Popular Calvinist Baptist preacher and author John Piper says one of the biggest reasons some preachers avoid preaching racial harmony from the pulpit is the fear of having to deal with black in-laws.
In a recent discussion about racial harmony with Jemar Tisby of RAA Network, Piper noted what he thinks are the four main reasons why preachers avoid preaching racial harmony from the pulpit and singled out the prospect of interracial relationships as one of the "biggest hindrances" to bring people together in not just the church community but communities in general.
"There are people who just don't have it worked out theologically yet," said Piper in discussing the issue of racial harmony in churches.
"Say at the level of interracial marriage. I really believe that in my background, and it's still probably true today, one of the biggest hindrances to pressing toward togetherness … is people wondering 'but if you put people together, the younger ones tend to like each other. They fall in love. They might get married then I've got, 'Oh no' I've got a black son-, daughter-in-law. I think deep down probably some folks are still at least uncertain, if not fearful of that," said Piper.
Other reasons Piper gave for why pastors have avoided the issue of racial harmony at the pulpit are:
1. The fear of looking like they are jumping on the bandwagon
2. Being associated with social gospel – "Once upon a time people associated with this push were liberals … I'm glad that's less the case now but still for a certain generation to get loud about this in their pulpit would sound to their people like 'you're going liberal,'" said Piper.
3. A lot of pastors don't see the need to preach on the subject because they don't have a lot of diversity in their churches.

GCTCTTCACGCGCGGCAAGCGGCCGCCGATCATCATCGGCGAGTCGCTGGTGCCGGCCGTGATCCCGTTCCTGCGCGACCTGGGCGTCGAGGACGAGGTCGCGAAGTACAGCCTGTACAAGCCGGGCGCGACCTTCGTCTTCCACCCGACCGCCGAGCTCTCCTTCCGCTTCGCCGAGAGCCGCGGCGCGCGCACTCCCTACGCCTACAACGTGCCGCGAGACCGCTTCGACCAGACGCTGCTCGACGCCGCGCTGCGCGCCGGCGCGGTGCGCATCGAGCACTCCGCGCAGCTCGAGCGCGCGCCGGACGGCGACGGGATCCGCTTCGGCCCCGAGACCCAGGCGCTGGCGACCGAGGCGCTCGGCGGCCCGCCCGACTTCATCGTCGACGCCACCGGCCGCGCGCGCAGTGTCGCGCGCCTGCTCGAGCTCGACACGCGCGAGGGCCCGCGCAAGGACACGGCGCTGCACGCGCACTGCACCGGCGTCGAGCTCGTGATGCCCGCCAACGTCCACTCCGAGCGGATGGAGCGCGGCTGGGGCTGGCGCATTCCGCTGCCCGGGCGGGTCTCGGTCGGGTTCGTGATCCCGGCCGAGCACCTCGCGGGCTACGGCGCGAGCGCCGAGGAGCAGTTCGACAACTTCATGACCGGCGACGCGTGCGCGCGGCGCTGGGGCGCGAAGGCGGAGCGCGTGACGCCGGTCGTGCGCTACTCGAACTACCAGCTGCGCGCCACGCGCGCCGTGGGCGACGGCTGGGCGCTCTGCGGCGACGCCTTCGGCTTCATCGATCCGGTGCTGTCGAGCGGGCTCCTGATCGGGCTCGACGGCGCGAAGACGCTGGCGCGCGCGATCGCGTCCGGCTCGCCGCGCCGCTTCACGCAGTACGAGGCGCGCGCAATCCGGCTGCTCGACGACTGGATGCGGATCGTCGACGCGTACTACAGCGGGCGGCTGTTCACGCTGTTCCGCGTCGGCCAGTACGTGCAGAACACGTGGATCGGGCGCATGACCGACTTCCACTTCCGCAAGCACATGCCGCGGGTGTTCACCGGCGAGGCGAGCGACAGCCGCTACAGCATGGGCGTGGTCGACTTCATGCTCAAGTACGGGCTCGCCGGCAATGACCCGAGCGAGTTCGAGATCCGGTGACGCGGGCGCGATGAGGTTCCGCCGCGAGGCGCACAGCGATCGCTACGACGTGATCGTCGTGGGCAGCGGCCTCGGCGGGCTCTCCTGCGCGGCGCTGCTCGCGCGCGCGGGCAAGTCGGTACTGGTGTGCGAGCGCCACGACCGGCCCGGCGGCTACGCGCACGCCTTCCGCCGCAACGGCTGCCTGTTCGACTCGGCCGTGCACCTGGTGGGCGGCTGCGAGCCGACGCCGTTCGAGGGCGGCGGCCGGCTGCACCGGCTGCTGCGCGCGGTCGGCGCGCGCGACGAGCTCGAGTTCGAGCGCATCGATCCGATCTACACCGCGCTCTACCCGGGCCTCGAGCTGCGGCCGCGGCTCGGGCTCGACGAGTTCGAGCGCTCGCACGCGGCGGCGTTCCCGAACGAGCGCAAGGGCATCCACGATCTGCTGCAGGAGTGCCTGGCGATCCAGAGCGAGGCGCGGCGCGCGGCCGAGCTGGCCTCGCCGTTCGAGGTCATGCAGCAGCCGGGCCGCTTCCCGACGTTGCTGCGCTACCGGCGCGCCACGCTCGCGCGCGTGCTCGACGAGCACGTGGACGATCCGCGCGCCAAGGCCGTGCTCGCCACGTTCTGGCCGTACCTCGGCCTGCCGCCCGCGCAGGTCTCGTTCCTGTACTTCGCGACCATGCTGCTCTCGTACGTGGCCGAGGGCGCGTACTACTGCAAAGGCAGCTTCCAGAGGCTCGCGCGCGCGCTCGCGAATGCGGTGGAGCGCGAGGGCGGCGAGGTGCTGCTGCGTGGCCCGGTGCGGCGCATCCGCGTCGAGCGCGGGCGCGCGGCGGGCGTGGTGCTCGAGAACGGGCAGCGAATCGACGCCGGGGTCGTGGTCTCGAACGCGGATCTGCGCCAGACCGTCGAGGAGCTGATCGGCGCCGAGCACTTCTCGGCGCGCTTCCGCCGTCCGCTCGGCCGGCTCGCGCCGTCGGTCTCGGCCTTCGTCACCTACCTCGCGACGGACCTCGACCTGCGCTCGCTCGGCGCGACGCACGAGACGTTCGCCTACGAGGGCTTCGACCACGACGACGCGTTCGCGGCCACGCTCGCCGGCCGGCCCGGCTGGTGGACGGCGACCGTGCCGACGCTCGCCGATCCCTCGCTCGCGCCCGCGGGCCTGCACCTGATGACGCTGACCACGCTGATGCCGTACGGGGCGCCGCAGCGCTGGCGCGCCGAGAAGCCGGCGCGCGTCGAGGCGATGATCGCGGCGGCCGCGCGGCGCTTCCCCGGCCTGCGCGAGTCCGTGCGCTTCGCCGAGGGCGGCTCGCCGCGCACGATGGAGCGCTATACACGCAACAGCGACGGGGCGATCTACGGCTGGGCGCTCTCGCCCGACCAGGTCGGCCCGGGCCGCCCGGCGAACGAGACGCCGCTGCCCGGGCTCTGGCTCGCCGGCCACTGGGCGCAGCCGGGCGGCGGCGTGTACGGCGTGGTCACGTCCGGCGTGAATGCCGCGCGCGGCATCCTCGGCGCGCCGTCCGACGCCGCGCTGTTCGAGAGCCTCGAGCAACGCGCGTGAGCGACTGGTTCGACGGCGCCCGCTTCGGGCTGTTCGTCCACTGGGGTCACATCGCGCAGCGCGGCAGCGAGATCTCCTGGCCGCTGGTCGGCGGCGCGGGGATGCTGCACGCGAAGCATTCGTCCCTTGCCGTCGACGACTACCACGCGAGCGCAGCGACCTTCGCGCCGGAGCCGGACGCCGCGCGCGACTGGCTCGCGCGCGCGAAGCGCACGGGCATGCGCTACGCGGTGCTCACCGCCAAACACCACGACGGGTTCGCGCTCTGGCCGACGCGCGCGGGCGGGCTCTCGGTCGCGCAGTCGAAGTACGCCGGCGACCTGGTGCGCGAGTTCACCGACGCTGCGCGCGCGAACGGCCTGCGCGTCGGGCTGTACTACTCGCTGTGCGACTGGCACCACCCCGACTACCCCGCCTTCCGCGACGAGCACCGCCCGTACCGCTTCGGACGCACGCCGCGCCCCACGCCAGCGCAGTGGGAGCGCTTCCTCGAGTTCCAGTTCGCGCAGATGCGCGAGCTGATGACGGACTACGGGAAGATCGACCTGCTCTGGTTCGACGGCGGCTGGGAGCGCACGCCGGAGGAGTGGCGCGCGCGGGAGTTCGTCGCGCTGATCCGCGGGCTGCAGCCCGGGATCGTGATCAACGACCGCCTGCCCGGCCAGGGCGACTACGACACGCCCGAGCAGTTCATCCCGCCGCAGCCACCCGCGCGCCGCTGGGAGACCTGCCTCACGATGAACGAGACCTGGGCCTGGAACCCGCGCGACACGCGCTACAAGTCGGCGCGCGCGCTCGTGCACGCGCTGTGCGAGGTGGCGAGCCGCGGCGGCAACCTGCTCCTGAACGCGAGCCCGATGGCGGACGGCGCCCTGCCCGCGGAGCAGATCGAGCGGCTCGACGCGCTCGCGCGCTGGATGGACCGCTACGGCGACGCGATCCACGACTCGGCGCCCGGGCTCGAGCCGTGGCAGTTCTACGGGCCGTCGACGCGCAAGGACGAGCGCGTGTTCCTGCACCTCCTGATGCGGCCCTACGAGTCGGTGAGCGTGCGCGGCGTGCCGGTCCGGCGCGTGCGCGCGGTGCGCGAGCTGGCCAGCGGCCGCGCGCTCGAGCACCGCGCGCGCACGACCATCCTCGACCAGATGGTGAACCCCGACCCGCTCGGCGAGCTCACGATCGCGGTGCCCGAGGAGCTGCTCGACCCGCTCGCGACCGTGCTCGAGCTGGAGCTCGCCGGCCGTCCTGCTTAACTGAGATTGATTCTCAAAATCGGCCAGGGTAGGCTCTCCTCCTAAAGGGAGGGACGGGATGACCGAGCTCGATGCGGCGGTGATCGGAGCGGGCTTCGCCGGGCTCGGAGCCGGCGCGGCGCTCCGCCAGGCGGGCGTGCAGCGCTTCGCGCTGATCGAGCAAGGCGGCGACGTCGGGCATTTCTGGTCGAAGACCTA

Despite these points, however, Piper explained that he's encouraged by the strides that have been made in advancing racial harmony in America today.
"I see enough to be encouraged. Way more encouraged than 50 years ago. The old John Piper and what was happening then was going in the wrong direction, whereas today, it seems to me, that anybody who names himself evangelical and almost probably Christian, at least feels guilty if they are not doing something helpful in regard to racial harmony," explained Piper.
"Whereas, once upon a time, you could, without getting shot or without getting laughed at say 'No way would I want to hang out with that kind.' That would come out of people's mouths in church. You're not gonna say that out loud today and get away with it," he added.
"You may think it still. People still are racist, but that's a good thing that we have stigmatized racism in our country. It wasn't stigmatized when I was a kid; it was in for this 15-year-old.
"I'm thankful that at least on the outside, you've got to put on the pretext of caring about racial harmony and diversity and multi-ethnicity," he said.